Elise Alonzi, Ph.D. Student, Arizona State University
Excavation staff, medieval archaeology
Elise Alonzi received her BS degree from the University of Notre Dame and is a PhD student in Anthropology in the School of Human Evolution and Social Change at Arizona State University. She has worked on excavation and architectural documentation of several Irish archaeological projects, including the Bective Abbey Project, the Irish Archaeology Field School at Blackfriary, and CLIC. Her research interests include analyzing bone isotopic chemistry and religious architecture, especially medieval abbeys, to understand how and why medieval Irish people traveled long distances to gather at monasteries. She has been a member of CLIC since 2011.
Nicholas Ames, Ph.D. Student, University of Notre Dame
Nicholas Ames is a PhD student in Anthropology at the University of Notre Dame. He has worked on several archaeological sites in California and Jordan, as well as in Oman, Sudan and Ireland. A new member to the project, his focus is on material identity, excavation methodology, and the interplay between practice and theory.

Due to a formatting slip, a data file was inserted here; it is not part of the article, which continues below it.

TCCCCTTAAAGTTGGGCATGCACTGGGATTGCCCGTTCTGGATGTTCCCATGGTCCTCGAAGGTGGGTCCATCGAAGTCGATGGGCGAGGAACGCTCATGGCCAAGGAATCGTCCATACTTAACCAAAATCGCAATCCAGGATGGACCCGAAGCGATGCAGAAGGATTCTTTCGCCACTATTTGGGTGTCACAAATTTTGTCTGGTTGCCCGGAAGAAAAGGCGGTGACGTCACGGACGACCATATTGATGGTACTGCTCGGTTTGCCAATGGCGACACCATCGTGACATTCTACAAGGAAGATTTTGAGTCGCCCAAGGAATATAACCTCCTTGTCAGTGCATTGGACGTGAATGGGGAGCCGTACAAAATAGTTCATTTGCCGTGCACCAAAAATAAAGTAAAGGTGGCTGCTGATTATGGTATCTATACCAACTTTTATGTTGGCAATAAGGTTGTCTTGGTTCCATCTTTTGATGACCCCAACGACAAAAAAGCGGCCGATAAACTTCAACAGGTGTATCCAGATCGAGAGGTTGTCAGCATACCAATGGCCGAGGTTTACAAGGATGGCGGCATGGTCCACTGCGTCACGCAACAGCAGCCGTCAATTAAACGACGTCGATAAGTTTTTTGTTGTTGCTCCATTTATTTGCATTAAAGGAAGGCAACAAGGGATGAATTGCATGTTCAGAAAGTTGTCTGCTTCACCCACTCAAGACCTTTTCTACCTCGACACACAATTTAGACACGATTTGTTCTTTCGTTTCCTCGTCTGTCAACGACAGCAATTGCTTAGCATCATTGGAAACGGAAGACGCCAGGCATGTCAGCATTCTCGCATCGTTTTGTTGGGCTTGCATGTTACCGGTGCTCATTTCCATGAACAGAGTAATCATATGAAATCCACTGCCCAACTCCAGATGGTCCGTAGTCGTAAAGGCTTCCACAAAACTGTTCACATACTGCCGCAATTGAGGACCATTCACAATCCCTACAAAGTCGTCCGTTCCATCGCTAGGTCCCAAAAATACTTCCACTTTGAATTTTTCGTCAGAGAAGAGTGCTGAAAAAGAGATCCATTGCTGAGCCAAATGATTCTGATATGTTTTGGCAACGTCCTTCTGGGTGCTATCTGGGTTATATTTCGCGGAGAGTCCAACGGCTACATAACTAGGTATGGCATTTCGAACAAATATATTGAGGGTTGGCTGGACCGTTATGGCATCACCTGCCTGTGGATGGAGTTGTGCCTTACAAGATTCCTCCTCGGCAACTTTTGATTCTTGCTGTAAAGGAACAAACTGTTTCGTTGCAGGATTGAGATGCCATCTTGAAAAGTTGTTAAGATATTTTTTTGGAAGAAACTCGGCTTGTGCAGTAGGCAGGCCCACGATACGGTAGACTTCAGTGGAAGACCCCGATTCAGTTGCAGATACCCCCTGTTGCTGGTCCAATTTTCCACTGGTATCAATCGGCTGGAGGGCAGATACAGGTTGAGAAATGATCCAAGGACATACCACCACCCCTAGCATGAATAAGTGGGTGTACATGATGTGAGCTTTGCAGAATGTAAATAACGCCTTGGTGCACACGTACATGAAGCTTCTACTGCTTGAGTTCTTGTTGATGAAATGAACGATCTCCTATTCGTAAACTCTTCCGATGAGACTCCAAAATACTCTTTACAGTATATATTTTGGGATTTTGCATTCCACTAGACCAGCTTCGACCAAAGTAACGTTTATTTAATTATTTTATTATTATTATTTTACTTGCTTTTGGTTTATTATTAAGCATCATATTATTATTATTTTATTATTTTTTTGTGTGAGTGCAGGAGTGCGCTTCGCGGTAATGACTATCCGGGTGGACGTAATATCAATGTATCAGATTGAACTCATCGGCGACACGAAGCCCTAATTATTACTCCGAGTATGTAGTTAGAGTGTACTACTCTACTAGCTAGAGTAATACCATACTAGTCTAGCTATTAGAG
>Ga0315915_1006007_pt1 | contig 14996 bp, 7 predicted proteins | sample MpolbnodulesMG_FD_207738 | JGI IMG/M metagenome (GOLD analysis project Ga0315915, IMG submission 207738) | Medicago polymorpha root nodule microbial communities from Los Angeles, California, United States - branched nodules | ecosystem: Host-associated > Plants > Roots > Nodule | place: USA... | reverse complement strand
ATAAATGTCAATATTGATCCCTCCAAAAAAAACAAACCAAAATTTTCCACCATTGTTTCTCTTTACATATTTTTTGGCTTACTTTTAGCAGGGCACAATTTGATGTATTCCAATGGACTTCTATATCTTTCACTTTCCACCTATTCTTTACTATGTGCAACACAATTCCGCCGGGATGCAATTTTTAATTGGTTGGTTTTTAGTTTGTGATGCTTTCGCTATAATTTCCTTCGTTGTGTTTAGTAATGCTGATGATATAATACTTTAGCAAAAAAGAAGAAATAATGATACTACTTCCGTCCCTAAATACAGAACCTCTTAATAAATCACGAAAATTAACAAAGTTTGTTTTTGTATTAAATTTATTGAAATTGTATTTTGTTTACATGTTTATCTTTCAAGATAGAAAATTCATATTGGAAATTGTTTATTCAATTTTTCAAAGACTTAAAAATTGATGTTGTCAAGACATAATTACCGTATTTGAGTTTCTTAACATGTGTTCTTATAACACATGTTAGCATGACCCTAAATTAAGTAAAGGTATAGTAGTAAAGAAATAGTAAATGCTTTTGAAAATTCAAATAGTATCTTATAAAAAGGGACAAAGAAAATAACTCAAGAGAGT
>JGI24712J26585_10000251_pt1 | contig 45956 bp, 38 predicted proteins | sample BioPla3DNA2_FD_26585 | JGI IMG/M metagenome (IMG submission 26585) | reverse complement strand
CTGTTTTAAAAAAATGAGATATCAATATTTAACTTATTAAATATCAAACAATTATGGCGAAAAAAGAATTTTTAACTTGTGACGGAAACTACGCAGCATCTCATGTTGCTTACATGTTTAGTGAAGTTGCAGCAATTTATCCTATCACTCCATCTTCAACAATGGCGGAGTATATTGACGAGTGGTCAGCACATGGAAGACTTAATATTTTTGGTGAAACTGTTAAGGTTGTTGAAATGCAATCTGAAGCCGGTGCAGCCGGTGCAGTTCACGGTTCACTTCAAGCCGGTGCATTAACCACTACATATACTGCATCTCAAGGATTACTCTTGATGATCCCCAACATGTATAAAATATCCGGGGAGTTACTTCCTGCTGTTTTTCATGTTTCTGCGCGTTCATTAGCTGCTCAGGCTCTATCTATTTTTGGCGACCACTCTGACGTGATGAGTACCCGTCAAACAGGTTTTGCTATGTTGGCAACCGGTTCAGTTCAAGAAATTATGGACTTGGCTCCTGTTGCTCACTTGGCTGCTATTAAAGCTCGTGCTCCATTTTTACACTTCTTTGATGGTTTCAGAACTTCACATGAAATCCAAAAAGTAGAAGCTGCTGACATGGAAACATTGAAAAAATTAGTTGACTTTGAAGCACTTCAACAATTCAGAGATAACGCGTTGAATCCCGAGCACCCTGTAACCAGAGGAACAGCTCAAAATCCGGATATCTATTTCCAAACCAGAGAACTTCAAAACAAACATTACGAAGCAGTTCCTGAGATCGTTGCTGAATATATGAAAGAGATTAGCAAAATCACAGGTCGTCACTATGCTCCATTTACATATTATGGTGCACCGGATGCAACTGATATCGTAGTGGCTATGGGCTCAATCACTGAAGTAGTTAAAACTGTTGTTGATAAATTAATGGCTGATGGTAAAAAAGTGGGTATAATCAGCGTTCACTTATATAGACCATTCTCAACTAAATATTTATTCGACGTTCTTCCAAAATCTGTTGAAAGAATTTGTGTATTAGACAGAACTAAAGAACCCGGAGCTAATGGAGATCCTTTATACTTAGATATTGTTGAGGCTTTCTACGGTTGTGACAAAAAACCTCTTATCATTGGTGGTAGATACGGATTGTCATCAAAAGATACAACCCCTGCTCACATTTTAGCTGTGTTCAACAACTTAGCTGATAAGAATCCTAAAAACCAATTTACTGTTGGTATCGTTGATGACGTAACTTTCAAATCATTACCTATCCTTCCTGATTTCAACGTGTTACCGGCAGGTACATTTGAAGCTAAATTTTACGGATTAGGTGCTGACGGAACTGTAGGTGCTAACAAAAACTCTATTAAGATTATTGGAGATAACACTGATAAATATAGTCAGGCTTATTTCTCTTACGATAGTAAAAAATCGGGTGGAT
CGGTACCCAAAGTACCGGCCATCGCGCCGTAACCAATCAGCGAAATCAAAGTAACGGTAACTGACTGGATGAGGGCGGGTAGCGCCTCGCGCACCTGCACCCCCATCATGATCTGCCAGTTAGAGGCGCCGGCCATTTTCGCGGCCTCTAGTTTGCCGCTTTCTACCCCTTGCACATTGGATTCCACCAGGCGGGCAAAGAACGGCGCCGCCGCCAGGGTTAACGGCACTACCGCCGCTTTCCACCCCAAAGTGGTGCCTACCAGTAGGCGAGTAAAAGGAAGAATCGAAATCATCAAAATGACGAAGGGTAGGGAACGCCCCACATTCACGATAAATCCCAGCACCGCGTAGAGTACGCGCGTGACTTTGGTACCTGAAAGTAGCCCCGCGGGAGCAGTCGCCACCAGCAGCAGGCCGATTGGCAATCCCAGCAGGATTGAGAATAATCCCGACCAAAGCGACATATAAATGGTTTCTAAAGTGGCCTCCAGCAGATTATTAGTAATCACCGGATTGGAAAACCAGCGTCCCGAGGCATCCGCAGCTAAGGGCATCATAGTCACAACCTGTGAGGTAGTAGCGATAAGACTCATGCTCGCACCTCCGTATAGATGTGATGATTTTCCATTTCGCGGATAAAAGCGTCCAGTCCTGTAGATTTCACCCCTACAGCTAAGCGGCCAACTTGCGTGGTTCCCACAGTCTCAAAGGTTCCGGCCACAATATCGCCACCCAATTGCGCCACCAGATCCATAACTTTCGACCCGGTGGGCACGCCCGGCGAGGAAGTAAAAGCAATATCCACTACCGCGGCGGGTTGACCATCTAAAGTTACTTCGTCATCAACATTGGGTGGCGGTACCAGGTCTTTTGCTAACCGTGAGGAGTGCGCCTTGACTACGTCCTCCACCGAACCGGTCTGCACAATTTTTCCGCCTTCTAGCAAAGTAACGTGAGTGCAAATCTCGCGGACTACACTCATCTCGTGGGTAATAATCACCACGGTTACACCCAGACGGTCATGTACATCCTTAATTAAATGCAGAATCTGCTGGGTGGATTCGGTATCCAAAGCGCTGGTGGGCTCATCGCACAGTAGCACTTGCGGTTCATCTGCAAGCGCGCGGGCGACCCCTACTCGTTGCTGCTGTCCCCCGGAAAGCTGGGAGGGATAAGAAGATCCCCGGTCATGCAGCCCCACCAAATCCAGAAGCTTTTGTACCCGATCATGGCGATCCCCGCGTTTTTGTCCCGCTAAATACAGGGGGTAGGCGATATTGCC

Excavation staff, remote sensing, historical archaeology
Lauren Couey is currently working towards a Masters in Anthropology at the University of Denver. A Notre Dame alum (2013), Lauren has been a member of CLIC since 2012. Her current work focuses on the use of ground-penetrating radar (GPR) in archaeological survey, specifically on the 19th/20th century village of Inishark. Lauren hopes to use GPR as a noninvasive archaeological method to study topics ranging from architectural practice, land use, and daily life on Inishark.
Tommy Burke is a local historian and archivist. A native of Inishbofin whose island ancestry stretches back several hundred years, he is currently studying archaeology at the National University of Ireland, Galway. A member of the Cultural Landscapes of the Irish Coast project since 2012, Tommy also works as a historical and archaeological guide on the islands.
Excavation staff, post-medieval archaeology
Sara Morrow received her BA degree from the University of Virginia and is currently a PhD student in the department of Anthropology at the University of Notre Dame. Sara has worked on historical archaeology projects in Virginia, at Dunluce Castle, NI, and on the CLIC project beginning in 2014. Using an anthropological approach, her current research focuses on funerary wakes on the islands in the 19th and early 20th century, including the practice of islanders who immigrated to North America.